Again, Harry has complicated the blood red waters. He has a particular perspective: that all the horrors of the second world war just might have been worth it given what followed: the creation of a new society built on principles of social justice and economic mobility for all. But that as that has been eroded over the last 40 years to its present paltry state, and that erosion has gone hand in hand with a ramping up of rhetoric and ceremony around war, he has been left to mourn what we have done to one of the greatest inventions of mankind. Something we have all lost.
It’s probably obvious! My natural stance is that no end is worth the blood and gore and waste and destruction of war. I am a pacifist. I don’t believe that any end justifies its means. Even if eternal peace were to be guaranteed by war, I would oppose that war on principal. Because I don’t really believe in ends. I mean, when does history ever end? What event doesn't leave ripples in all it touches? We can only live in the present, and do what feels right now. We live these means in everything we do, every day. For that reason above all others, I am a pacifist.
But reading Harry’s book this week has been challenging my default position. And I love this. And being challenged has got me thinking about all sorts of other things, one of which is what might be my favourite line from literature. This line isn’t a grand opening sentence or a wonderful conclusion, its not got the exquisite sadness of Gabriel Garcia Marquez’s opening line from Love in the Time of Cholera: ‘It was inevitable. The scent of bitter almonds always reminded him of the fate of unrequited love.’ And nor does it capture an entire book, as F Scott Fitzgerald does in the last line of The Great Gatsby: ‘And so we beat on, backs against the current, borne back ceaselessly into the past.’
No!, this is a mid-paragraph line towards to the beginning of JM Coetzee’s masterful novel Waiting for the Barbarians. In a tale about conscience and honour in a land where fear has replaced trust, our hero The Magistrate reflects somberly: 'I believe in peace. Perhaps even peace at any price.'
'I believe in peace. Perhaps even peace at any price.'
Why does this sentence so affect me? It isn’t just that it is a statement of the ultimate pacifism. There’s also something in there that is complicated. I got to exploring it.
I - It starts with a single letter. An I. A person. Vulnerable skin and easily spilt blood. A brain of synaptic flashes that create a consciousness that is so much more than electrical impulse. Could have been one of 888, 246, or the 187 million people that the historian Eric Hobsbawm estimates were caused by or associated with war in the Twentieth Century.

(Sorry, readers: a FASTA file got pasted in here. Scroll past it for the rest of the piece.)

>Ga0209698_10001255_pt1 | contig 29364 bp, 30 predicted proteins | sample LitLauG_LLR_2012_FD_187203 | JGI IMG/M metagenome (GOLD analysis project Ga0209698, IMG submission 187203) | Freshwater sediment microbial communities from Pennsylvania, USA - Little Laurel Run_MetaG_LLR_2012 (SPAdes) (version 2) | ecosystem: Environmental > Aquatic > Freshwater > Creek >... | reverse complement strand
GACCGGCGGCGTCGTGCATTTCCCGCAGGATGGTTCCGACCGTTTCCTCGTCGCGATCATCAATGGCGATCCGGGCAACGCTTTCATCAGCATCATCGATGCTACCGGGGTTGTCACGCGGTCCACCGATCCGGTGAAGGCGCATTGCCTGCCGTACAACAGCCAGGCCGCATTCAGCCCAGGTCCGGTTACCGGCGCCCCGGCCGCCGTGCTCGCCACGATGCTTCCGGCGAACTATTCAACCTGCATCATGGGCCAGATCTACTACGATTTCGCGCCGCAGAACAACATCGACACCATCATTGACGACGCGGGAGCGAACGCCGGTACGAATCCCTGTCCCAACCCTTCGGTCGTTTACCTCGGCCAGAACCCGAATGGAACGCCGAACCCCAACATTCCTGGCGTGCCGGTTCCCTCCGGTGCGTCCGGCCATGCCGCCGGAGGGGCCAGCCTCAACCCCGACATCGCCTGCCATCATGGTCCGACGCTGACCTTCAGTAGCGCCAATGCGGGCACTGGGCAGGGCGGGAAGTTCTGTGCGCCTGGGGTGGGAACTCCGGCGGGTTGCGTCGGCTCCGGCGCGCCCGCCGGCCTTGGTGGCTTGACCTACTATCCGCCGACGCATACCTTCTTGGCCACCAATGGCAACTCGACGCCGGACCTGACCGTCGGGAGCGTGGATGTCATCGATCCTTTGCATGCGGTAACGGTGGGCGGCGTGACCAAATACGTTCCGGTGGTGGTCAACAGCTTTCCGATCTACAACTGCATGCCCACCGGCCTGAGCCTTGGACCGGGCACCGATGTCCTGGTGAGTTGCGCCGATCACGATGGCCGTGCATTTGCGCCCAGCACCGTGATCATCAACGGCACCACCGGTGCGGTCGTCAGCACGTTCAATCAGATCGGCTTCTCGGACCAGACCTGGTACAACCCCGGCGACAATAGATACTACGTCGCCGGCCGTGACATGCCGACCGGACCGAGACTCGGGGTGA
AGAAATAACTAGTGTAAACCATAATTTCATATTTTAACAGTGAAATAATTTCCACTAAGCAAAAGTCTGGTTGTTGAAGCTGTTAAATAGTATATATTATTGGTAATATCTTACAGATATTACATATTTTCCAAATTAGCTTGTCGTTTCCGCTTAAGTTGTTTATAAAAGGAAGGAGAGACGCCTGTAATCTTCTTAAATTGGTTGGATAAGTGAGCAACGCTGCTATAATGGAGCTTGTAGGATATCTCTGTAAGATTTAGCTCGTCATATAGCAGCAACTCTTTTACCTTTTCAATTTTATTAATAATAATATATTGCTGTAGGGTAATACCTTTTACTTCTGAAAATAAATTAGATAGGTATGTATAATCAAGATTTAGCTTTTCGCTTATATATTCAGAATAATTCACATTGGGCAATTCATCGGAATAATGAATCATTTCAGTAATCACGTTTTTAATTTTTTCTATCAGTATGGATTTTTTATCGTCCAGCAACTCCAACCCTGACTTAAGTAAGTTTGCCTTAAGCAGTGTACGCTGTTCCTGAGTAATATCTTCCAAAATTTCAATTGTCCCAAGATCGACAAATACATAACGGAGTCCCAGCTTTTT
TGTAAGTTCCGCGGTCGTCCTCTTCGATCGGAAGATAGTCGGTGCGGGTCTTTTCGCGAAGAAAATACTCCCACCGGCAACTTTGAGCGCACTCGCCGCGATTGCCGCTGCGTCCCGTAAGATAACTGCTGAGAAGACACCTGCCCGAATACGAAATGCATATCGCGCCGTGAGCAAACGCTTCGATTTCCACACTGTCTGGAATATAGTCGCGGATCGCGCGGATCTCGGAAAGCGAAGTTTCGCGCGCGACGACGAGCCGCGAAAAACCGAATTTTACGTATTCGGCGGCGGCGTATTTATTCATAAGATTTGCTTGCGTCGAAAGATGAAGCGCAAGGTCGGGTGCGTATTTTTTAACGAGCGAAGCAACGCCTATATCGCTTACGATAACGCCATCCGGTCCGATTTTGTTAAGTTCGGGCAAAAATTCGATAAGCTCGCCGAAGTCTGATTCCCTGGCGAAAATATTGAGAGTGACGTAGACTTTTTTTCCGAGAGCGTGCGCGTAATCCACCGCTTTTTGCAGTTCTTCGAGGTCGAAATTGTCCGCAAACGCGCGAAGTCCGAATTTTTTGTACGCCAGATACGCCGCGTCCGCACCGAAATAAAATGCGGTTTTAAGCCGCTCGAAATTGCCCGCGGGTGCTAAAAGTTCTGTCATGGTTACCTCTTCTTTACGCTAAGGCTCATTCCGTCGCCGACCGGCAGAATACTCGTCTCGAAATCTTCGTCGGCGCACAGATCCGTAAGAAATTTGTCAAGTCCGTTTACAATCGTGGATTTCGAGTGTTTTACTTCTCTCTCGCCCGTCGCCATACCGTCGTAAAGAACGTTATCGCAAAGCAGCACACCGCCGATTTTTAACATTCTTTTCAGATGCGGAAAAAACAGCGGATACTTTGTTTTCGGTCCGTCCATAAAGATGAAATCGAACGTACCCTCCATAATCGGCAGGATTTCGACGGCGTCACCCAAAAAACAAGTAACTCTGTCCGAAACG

I love the first person narrative voice. The I. Bang, we’re in another person’s head. In Western society, this I is dominant. Look at our movies, our books, our cartoons. So many of them are about a simple concept: the triumph of the individual. The individual who is different and who ends up benefiting or saving her society through her very difference. I was in China a while ago, and I picked up a picture book. I didn’t know what it was called or what it was about, but being a picture book I could follow the story pretty easily. There was an antelope and she wanted to be a zebra. She dressed up in zebra stripes and painted her flanks like a bar code. Her elders told her not to, that it was drawing too much attention to the pack. But she did anyway. And when the lions attacked they went straight for the animal that stood out. It escaped narrowly - this was a children’s book - but the message was pretty clear. Difference is dangerous. The We, is everything, the I, nothing.
I was amazed at this vast difference between the two cultures. The West and the East .The ‘I’ and the ‘We’. Are they polar opposites? Isn’t love and sex about breaking down the barriers between one person and another, uniting physically and emotionally into something bigger than the I. And this gathering and all those religious gatherings happening every day around the world, aren’t they about finding how we as individuals relate to something more than just ourselves. Shortening the distance between people. Broaching the ‘I’ and the ‘We’.
I guess I am a product of western society, for I do believe that no matter how much we wish to change the world, or help others, no matter how selfless our desires, we can only ever be one person. I is all the power we will ever have. And it is all the vulnerability we will ever need. We can do amazing things together, but we have to value that I, nurture it, challenge it. Only then can ‘I’ ever hope to become purposeful to the ‘we’... And if the we ever leads the I, beware.
And after the I we come to 'believe'. A Tricky word. Belief says a lot to some people, and is a wishy washy loose word to others. What excites me about it is the positivity. There is something slightly audacious about saying you believe something, especially when you don’t follow it up with any evidence. Sure, blind belief isn’t complicated. In fact, it’s really straight forward. But most belief isn’t blind: it is questioned, considered, and somehow emerges undimmed. When we assume less, we undervalue the rigor of our fellow man. I admire the person who, having thought about it, believes in a God just as utterly as I admire anyone. To me, and Arthur C Clarke, there’s very little difference between magic and science. At its heart belief is about wonder. I guess I believe in wonder. There is something wonderful to me about belief.
Going back to Harry Leslie Smith - might we have been able to build a the social conscious society without the destructive furnace of war? I hope so. I believe so. Yet history sometimes suggests otherwise. This complication saddens me. But I choose to believe inspite of it.